The delightfully skuzzy “Roosevelt Room” also merits a mention for its unhinged delivery and infectious zeal. Filtering the angsty agitprop of Desaparecidos through a blues-rock lens, “Roosevelt Room” feels like a retelling of “Old Soul Song (For the New World Order)” through the eyes of an agitator (“Hey there son of Adam / Hey there daughter of Eve / Help me sing this tear gas riot song to some / Fresh-faced police”). Oberst’s views are often less-than nuanced when comes to politics—he’s always seemed more interested in fomenting revolution than in sparking debate—but on “Roosevelt Room”, it’s hard to deny the passion and fury with which he exorcizes his convictions.
While none of the non-Oberst tracks on Outer South steal the spotlight, a few do manage to carry their weight. Nik Freitas proved that he was a more than capable pop songwriter on last year’s Sun Down, so it’s not surprising that his two contributions, “Big Black Nothing” and “Bloodline”, largely pass muster, with their easy gait and assured delivery. Lyrically, both songs are a bit weak, tackling philosophical questions yet failing to arrive at profound conclusions. Still, you can’t exactly blame Freitas for holding back on a record where he isn’t given top billing. Meanwhile, the Taylor Hollingsworth-penned “Air Mattress”, while unabashedly cheesy, ultimately proves rewarding. A mishmash of Cars-indebted keyboards and boilerplate country-rock, the song’s endearing chorus (“The air mattress with you / Can I sleep on”) eventually manages to worm its way into the listener’s brain.
On the flip side, we get two songs penned by Rilo Kiley drummer Jason Boesel, “Difference is Time” and “Eagle on a Pole”, both of which are bland and largely forgettable. “Worldwide”, which Oberst wrote for bassist Macey Taylor to sing, is a lazily worded throwaway (“I can always find you / Like the sweet North Star / It doesn’t really matter now / Where you are”). And Hollingsworth’s tedious “Snake Hill”, which closes out the album, all but ensures that the already exhausted listener will breathe a sigh of relief at its close.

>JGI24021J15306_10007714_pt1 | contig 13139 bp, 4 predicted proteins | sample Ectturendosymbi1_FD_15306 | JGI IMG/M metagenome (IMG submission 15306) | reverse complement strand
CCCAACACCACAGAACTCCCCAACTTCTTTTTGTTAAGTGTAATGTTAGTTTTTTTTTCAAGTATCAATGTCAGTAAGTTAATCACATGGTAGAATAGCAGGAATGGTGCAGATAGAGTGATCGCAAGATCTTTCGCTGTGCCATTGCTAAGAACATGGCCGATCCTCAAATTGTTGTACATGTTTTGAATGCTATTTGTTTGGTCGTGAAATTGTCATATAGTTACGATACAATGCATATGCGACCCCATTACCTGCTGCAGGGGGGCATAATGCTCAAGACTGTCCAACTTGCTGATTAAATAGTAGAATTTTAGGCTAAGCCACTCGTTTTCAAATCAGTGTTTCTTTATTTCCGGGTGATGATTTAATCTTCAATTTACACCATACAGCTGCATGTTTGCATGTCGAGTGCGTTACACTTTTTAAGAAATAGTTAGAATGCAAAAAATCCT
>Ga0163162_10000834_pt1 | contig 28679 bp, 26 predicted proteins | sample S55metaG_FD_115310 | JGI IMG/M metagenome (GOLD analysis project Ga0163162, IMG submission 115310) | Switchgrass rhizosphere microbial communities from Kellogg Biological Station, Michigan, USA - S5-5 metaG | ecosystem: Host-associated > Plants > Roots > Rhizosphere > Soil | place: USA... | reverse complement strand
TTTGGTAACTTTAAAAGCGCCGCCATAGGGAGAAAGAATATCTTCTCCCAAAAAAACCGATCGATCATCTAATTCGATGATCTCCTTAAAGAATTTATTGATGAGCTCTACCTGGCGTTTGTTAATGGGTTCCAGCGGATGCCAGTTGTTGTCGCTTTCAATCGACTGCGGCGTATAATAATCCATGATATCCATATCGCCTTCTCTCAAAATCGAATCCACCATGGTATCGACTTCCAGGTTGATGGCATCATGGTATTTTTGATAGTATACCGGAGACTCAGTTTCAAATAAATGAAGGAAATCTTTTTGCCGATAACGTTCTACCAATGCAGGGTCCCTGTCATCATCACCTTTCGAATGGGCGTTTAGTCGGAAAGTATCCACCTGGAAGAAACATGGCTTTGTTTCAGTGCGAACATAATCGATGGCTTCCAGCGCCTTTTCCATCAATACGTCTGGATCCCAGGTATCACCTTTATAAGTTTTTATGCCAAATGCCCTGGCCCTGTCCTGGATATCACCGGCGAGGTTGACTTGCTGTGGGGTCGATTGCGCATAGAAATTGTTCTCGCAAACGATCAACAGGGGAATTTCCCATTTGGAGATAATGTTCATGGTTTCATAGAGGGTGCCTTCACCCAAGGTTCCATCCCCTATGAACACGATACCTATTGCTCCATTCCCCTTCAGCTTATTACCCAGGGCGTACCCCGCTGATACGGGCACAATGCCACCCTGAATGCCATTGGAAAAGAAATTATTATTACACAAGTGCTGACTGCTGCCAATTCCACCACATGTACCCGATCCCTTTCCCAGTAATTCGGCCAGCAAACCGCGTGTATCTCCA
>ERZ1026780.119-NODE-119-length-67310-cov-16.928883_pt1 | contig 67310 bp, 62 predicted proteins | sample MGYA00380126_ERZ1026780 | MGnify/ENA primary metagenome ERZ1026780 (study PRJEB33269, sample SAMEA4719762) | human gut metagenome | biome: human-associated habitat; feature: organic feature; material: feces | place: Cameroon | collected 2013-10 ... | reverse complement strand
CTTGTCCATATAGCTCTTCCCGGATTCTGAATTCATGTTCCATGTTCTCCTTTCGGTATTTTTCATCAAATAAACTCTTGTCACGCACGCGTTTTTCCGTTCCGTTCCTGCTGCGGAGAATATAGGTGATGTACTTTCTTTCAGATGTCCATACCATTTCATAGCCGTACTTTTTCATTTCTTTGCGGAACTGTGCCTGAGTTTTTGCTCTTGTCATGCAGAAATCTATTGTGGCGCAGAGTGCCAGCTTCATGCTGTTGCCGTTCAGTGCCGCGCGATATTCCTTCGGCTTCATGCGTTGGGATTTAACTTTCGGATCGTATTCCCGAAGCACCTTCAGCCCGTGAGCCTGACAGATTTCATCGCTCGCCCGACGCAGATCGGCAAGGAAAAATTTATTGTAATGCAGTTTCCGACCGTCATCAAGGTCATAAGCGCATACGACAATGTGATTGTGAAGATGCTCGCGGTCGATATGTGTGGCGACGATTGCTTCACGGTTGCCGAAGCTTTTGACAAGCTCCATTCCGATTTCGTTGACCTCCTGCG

In his review of a Conor Oberst and the Mystic Valley Band show for this publication, Joseph Carver noted that Oberst, like his peer Ryan Adams, wants “desperately to be part of a band and less a personality”. That’s understandable given that both men have inadvertently created cults of personality that overshadow their musical output, threatening to limit their mobility as songwriters (both Ryan Adams and Conor Oberst audiences are known for insistently demanding that quotas of so-called “sad bastard music” are met).
While reinvention is hardly novel in the world of rock ‘n’ roll, the most successful metamorphoses take time—especially for artists who have devoted their careers to writing from a single perspective. Oberst, however, seems to have little appreciation for this fact. To wit, Outer South arrives a mere nine months after Conor Oberst and just over a year after the spontaneous formation of the Mystic Valley band. While many of the tracks on Outer South have potential, nearly all of these songs sound like they could have benefited from a bit more time in the oven. One suspects that virtually all of the album’s flaws, from its overstuffed tracklist to its lack of consistency, could have been avoided had the band taken its time writing, vetting and selecting songs for Outer South. Conor Oberst might be in a hurry to redefine himself as an artist but I suspect that until he learns a thing or two about quality control, he’ll have quite a bit of trouble stepping out from behind that long shadow.